Much of the contaminating substance found its way along the canal to Pinxton Wharf, where it is said that children, during the autumn nights of 1847, used to set the canal on fire by pitching hot cinders and burning twigs into the water. A brewery at Codnor Park also began to raise concerns about the water they were using from the canal for brewing, stating that it gave their ale an odd flavour.
Finally realising that something needed to be done about the situation, James Oakes began an investigation and contacted his brother-in-law, the eminent scientist Lyon Playfair for help with the problem.
In the autumn of 1847, at his brother-in-law's request, Playfair tested a sample of the substance and discovered it was the mineral then commonly known as naphtha, [also known as rock oil]. Today we would call it crude oil. Although familiar around the world from ancient times, it was considered of little commercial use. Whilst James Oakes could see that the oil had business potential his expertise was in iron making and not in chemical manufacturing and Playfair offered to contact a college friend named James Young, from Scotland.
After conducting a series of experiments Young succeeded in producing two different oils by distillation. The first product was a heavy oil ideal for lubricating machinery, which found a market among the cotton manufacturers of Lancashire to replace the use of whale oil for lubrication. The second product [later known as paraffin oil] was found to give a fine white light and was perfect for burning in lamps. Early in 1848, Young leased the rights for the oil from James Oakes and set up a small business refining the crude oil at the Pye Bridge works with his friend and assistant Edward Meldrum. This was the world’s first oil distillation and refining plant.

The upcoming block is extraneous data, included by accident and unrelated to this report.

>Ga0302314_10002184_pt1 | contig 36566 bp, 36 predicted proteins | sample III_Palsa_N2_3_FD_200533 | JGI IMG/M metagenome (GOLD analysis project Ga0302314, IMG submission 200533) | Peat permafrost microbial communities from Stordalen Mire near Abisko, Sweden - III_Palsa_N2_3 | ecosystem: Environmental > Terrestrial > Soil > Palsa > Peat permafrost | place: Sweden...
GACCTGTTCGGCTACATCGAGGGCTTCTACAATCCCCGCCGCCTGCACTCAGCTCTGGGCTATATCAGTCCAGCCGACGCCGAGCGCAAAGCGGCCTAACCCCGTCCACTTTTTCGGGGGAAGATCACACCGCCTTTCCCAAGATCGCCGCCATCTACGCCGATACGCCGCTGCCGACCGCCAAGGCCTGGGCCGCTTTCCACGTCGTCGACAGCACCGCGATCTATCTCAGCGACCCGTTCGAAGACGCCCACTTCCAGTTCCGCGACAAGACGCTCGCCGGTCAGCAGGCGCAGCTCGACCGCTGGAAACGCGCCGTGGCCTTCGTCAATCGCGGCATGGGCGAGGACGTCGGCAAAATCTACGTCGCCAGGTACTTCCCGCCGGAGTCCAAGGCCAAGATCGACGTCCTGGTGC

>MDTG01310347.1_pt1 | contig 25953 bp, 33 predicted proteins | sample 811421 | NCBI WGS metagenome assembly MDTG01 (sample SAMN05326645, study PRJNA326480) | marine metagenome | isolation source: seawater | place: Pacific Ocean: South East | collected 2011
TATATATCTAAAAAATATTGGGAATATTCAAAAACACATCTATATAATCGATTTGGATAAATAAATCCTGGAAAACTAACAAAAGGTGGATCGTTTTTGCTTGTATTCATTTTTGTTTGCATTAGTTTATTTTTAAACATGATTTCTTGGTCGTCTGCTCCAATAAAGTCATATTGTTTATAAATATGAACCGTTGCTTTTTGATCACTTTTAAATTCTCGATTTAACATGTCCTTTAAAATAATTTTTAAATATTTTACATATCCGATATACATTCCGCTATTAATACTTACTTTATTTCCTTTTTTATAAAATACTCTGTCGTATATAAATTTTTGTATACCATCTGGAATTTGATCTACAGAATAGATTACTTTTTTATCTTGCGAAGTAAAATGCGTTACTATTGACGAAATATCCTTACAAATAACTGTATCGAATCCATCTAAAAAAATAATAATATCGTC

The Geological Society Special Publication No. 465, titled “History of the European Oil and Gas Industry” records that James Young made a “…nostalgic return visit to Riddings from Scotland on 1st February 1868 and noted in his pocket diary ‘Wandered about H&R with Mr. Oakes looking at old places. The petrol is coming out at a rate of 200 galls a week. The old man Sawyer is working it under Mr. Horsley senior’”. Mr. Horsley, to whom Young refers, was an engineer and former Iron Works Manager, having been superseded by his son, Thomas Horsley a few years previously.
Years later, oil was still flowing. A letter from a W. Thompson was published in the Derbyshire Times and Chesterfield Herald on 21st November 1947 regarding an anecdote told to him by his father, who worked at the Ironworks. He told his son that as late as the 1880’s oil was still being raised to the surface of the pit, and used for the lubrication of wagons and trams at the collieries owned and operated by the company.
Sadly, the exact site of the refinery at the ironworks is not known.
V. THE RAILWAY
By the 1840’s the traffic on the Cromford Canal would have been substantial, but it was slow and expensive. The railways had made a huge impact on the movement of freight in other parts of the country, particularly in the areas where the coal from the Erewash Valley was sold. The opening of the Leicester and Swannington railway in 1832 began to have an immediate impact on the businesses around Alfreton and the coal and ironmasters of the area determined that the solution was to establish their own railway in answer to the problem. A meeting of the relevant parties was held at the Sun Inn, Eastwood on 16 August 1832 and present were some of the most influential men in the area, who were determined not to let their businesses suffer. Although their plans were completed, delays caused by amendments to the route and financial constraints meant that a proposed railway through to Pinxton and the collieries of the Erewash Valley were not included in an Act of Parliament titled “The Midland Counties Railway Bill” passed in June 1836. It was not until 1844 that an Act of Parliament was passed, followed by others concerning various parts of the route. Finally in 1847 the railway line, then owned and operated by the Midland Railway, reached as far as Pinxton, passing through Pye Bridge. Although the Midland Railway and its predecessors no doubt had the greater influence in the planning and construction of the railways through the area, the Great Northern Railway also constructed a western extension, with a line that passed through Pye Bridge, and ran from Nottingham Victoria through to Shirebrook. The two railways met at what became known as the Pye Bridge Junction. Coal trains were using this line by 1875.